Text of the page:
A new study finds that even mild stress can affect your ability to control your emotions.
A team of neuroscientists at New York University say that their findings suggest that certain therapies that teach people how to better regulate their emotions - such as those used to treat social anxiety and phobias - may not work as well during stressful situations.
"We have long suspected that stress can impair our ability to control our emotions, but this is the first study to document how even mild stress can undercut therapies designed to keep our emotions in check," said senior author and psychology professor Elizabeth Phelps. "In other words, what you learn in the clinic may not be as relevant in the real world when you're stressed."
To help patients learn to control their emotional maladies, therapists sometimes use cognitive restructuring techniques encouraging patients to alter their thoughts or approach to a situation to change their emotional response. These might include focusing on the positive or non-threatening aspects of an event or stimulus that might normally produce fear.
To test how these techniques hold up in real-life situations, the team enlisted a group of 78 volunteers, who viewed pictures of snakes and spiders. Some of the pictures were paired with an electric shock, and participants eventually developed a fear of these pictures. LiveScience reports that the subjects "reported more intense feelings of fear when viewing the pictures, and a skin conductance tested showed they were more physiologically aroused, compared with when they viewed images not paired with a shock."
Next the participants were taught cognitive strategies, similar to those prescribed by therapists and known as cognitive-behavioral therapy (CBT), to learn to diminish the fears brought on by the experiment.
The next day, the participants were put into two groups: "the stress group" and "the control group." In the stress group, participants' hands were submerged in icy water for three minutes - a standard method for creating a mild stress response in psychological studies. In the control group, subjects' hands were submerged in mildly warm water. To determine that the participants in the stress group were, in fact, stressed, the researchers gauged each participant's levels of salivary cortisol, which the human body is known to produce in response to stress. Those in the stress group showed a significant increase in cortisol following the stress manipulation, whereas there was no change in the control group.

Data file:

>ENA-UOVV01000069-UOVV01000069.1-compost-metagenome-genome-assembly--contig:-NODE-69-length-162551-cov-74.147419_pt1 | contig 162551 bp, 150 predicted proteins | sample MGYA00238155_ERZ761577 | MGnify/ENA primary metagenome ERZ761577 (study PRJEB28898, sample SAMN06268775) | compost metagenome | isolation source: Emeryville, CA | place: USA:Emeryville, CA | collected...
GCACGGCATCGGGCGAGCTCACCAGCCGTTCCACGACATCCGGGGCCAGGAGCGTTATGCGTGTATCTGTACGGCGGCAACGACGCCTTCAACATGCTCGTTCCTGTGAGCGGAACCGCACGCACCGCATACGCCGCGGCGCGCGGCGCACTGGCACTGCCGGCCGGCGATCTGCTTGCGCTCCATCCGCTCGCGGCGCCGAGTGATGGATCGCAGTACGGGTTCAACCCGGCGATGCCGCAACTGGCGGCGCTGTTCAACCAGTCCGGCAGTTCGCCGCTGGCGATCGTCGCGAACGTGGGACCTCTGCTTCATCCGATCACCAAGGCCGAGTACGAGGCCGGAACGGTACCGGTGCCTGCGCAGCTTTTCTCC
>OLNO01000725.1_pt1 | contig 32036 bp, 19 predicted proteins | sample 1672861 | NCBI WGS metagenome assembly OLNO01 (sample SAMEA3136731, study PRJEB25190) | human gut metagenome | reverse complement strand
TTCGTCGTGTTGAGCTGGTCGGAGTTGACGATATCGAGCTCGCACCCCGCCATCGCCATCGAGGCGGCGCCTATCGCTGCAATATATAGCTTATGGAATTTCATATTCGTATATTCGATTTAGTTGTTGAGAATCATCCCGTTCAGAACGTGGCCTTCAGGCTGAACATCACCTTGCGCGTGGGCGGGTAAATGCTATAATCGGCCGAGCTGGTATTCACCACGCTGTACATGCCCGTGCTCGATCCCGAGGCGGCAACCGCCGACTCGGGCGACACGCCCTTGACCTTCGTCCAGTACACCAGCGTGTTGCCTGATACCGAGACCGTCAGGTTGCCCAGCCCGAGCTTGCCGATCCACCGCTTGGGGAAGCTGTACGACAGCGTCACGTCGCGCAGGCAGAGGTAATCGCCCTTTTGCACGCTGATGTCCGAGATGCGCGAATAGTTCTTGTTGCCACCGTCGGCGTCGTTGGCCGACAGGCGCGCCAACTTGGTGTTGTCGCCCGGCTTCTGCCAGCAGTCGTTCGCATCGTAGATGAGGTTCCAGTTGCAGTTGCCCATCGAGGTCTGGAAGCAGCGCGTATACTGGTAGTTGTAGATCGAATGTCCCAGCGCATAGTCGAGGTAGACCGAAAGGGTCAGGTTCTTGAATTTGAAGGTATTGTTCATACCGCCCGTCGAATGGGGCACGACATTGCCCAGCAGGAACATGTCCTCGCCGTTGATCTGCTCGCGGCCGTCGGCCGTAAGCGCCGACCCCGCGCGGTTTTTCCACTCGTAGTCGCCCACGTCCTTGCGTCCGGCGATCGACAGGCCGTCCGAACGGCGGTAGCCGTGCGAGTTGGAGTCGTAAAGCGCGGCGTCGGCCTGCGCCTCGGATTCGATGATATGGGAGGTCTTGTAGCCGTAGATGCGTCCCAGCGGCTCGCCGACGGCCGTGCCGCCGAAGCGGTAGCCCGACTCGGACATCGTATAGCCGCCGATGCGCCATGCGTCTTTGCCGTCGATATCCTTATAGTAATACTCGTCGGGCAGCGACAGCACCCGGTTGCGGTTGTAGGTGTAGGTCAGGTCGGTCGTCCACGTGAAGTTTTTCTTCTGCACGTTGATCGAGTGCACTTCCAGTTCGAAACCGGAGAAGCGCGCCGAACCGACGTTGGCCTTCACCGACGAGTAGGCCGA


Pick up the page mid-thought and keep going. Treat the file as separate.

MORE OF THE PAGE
After a short delay, the researchers then tested the participants' fear response to the same pictures of snakes or spiders in order to determine if stress undermined the utilization of the cognitive techniques taught the previous day.
As expected, the control group showed diminished fear response to the images, suggesting they were able to employ the cognitive training from the previous day. However, even though the stress group received identical training, they showed no reduction in fear, indicating they were unable to use these cognitive techniques to reduce fear on the second day.
"The use of cognitive techniques to control fear has previously been shown to rely on regions of the prefrontal cortex that are known to be functionally impaired by mild stress," Phelps said.
"These findings are consistent with the suggestion that the effect of mild stress on the prefrontal cortex may result in a diminished ability to use previously learned techniques to control fear."
The study, announced Monday, is published in the journal Proceedings of the National Academy of Sciences.